After police tear gas fiasco, did Hong Kong hire triad thugs to deal with protesters?

An anti-Occupy Central protester is taken away by the police during a confrontation in Hong Kong October 13, 2014. — Reuters pic
An anti-Occupy Central protester is taken away by the police during a confrontation in Hong Kong October 13, 2014. — Reuters pic

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HONG KONG, Oct 14 — Dozens of masked men rushed barricades at Hong Kong’s main pro-democracy site yesterday, sparking renewed accusations that authorities are using hired thugs to disperse demonstrators.

Groups of men, many wearing surgical masks, descended on the front lines of the rally at Admiralty near the city’s central business district, triggering clashes with protesters after police had moved in to take down some barriers.

Demonstrators, who have come under attack from organised crime gangs known as triads at another flashpoint demonstration site in Mongkok, shouted: “Weapons! Weapons!” and “Arrest the triads” as police struggled to impose order.

Despite repeated orders to disperse, rallies now into their third week have taken on an air of permanence, with tents, portable showers and lecture venues springing up in recent days.

Pro-democracy lawmakers who back demonstrators’ calls for Beijing to grant the right to direct elections in the former British colony were quick to round on the authorities.

“This is one of the tactics used by the communists in mainland China from time to time. They use triads or pro-government mobs to try to attack you so the government will not have to assume responsibility,” Democratic Party lawmaker Albert Ho told AFP.

“It seems that the police have duly removed some of the barricades to make way for the suspected triads to get through to the peaceful protesters,” Civic Party lawmaker Claudia Mo told AFP. 

Taxi drivers had also converged on the site with their cars, demanding the barricades be removed and other anti-Occupy groups chanted “Occupy is illegal”.

Anti-Occupy protesters mainly dissipated as the day wore on, while pro-democracy demonstrators set about reinforcing their positions in case the police return for a second dawn raid on Tuesday.

In Admiralty activists laid down cement foundations and built up bamboo pole barricades blocking both lanes of a highway, using everything from steel chains to plastic ties and sticky tape to strengthen the structures, even enlisting sympathetic construction workers for help with their building work.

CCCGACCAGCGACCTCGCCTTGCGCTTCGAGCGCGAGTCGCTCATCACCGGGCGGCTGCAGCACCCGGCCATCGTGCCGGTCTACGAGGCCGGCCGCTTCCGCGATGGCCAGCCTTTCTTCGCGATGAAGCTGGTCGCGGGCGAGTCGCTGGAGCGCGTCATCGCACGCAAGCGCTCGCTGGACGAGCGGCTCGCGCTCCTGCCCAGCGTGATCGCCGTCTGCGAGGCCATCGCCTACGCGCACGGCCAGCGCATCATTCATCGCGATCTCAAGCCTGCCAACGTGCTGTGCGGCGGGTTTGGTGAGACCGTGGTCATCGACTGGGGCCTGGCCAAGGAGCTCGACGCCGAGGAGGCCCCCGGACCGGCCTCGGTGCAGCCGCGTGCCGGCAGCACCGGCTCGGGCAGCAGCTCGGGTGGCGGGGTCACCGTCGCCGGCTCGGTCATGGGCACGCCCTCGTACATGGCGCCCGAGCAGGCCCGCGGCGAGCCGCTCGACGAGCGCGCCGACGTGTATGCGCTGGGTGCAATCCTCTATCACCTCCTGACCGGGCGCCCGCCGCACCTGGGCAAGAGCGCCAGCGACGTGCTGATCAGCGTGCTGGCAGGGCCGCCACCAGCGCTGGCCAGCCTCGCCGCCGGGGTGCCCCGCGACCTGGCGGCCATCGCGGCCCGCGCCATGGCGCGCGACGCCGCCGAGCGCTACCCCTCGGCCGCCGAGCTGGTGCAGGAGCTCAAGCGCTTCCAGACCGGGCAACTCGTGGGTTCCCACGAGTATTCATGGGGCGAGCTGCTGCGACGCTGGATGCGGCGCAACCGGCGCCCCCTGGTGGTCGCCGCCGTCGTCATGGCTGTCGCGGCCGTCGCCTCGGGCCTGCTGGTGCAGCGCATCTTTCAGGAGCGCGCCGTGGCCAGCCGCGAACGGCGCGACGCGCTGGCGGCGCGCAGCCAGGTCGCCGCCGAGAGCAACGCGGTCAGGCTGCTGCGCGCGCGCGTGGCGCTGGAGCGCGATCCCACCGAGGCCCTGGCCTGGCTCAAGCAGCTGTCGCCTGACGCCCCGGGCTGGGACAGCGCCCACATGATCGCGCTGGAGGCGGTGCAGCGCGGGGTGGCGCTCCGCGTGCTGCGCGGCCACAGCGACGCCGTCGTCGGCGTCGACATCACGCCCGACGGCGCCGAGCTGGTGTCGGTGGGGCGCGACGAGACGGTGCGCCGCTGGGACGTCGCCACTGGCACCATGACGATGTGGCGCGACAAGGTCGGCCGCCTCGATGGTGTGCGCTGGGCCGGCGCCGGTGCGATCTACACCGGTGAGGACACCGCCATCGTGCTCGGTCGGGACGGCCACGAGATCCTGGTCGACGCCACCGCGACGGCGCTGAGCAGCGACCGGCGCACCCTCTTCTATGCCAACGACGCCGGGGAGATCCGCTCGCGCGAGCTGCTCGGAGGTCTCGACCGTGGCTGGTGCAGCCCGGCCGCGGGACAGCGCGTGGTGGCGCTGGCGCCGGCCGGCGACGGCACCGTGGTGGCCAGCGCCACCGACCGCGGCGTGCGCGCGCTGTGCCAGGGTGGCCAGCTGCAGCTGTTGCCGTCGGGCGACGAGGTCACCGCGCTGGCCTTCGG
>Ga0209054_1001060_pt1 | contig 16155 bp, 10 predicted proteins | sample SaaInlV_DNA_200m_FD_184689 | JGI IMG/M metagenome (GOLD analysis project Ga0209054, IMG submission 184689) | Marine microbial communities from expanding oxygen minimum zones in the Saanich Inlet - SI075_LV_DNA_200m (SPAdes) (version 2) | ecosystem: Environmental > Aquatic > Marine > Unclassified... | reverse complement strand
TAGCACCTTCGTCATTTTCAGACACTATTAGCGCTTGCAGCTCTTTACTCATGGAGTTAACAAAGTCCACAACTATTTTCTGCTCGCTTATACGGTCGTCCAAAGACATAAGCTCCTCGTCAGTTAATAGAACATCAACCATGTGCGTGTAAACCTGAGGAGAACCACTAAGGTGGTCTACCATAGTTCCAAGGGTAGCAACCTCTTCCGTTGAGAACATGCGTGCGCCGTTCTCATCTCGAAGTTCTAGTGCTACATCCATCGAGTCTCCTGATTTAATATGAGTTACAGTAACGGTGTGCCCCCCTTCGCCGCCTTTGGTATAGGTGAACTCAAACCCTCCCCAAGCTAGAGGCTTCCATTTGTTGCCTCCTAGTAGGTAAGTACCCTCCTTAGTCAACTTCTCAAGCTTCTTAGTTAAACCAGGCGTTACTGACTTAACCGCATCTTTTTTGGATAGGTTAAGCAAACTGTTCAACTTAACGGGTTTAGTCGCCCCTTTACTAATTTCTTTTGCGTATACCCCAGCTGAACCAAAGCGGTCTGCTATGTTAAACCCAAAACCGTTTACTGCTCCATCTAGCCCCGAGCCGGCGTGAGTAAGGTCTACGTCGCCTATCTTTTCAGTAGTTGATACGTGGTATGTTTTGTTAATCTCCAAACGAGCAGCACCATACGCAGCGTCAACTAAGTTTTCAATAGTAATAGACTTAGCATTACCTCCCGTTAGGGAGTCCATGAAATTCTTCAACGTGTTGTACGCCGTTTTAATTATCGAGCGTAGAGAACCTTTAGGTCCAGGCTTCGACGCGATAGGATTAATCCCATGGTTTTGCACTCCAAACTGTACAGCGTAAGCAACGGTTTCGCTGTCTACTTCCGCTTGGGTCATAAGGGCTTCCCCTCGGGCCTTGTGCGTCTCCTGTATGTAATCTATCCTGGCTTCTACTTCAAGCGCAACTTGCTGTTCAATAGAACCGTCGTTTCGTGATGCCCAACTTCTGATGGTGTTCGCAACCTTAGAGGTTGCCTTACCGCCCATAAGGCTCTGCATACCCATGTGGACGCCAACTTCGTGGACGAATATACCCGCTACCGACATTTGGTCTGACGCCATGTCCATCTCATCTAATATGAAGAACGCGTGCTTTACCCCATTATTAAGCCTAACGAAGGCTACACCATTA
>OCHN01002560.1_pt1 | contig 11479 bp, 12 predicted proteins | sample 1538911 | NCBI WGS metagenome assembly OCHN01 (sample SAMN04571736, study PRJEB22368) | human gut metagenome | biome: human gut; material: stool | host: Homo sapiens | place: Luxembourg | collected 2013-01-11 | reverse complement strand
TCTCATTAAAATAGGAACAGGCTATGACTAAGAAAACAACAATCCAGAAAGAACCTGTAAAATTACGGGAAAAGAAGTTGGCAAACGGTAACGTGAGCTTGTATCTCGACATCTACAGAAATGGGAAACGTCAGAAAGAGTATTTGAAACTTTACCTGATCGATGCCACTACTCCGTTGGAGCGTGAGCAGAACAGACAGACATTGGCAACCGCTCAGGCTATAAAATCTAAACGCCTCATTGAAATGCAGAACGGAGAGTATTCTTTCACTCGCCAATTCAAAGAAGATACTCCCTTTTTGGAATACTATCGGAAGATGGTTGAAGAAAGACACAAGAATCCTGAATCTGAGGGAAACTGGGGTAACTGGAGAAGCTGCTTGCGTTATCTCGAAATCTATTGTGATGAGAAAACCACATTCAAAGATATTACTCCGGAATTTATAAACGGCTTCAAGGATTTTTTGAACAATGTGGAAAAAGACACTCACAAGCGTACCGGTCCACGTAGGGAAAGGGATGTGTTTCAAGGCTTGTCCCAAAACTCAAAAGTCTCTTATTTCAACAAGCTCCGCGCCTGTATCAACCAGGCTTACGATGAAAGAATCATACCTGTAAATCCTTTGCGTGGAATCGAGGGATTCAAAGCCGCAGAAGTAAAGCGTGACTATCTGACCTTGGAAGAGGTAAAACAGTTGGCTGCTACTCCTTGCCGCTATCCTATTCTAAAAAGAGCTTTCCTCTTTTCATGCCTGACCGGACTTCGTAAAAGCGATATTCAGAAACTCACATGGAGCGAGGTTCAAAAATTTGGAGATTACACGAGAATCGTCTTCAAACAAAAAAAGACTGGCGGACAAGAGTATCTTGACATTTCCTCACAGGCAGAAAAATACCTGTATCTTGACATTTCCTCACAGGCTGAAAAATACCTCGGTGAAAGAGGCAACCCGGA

Protesters also filled plastic barricades with water, making them difficult to move, after police warned Monday they would move to clear more “obstacles” from the protest sites.  

“We will not eliminate the possibility of using minimal force or arrest actions,” police senior superintendent Hui Chun-tak told reporters.

He said that three men had been arrested during the earlier scuffles, one for assault and two for carrying offensive weapons.

Triad allegations

Parts of Hong Kong have been at a standstill over the last fortnight, prompting clashes with elements who oppose the blockades and widespread disruption to businesses and travel.

It was the second time since the mass protests began that authorities had been accused of cooperating with criminal gangs. 

In previous clashes at the secondary site of Mongkok 10 days ago, police said eight of the 19 arrested had triad backgrounds.

Furious pro-democracy protesters also accused the authorities of using thugs yesterday.

“The government wants Hong Kong people to fight each other, that’s how they want to win,” protester Angela Li said.

“All the people using violence and causing trouble are paid thugs.”

Police said that the clashes were due to “people unlawfully blocking the roads with obstacles”.

Earlier Hong Kong’s embattled leader Leung Chun-ying had told reporters in the Chinese city of Guangzhou that he wanted the protests to end.

“Under the appropriate situation we hope to allow society to return to normal as quickly as possible,” he said on the sidelines of a trade meeting.

‘Zero chance’ of success

On Sunday, Chief Executive Leung had said the protesters had “almost zero chance” of changing Beijing’s stance and securing free elections. 

China announced in August that while Hong Kongers will be able to vote for Leung’s successor in 2017, only two or three vetted candidates will be allowed to stand — an arrangement the protesters dismiss as “fake democracy”.

Students and pro-democracy campaigners have taken to the streets — sometimes in their tens of thousands — since last month to call for Beijing to change its position and to demand Leung’s resignation.

Talks between student leaders and city officials collapsed last week, deepening the crisis in the semi-autonomous city.

China has in recent weeks held around 40 people on the mainland who had expressed support for the protests in Hong Kong, according to rights groups.  — AFP

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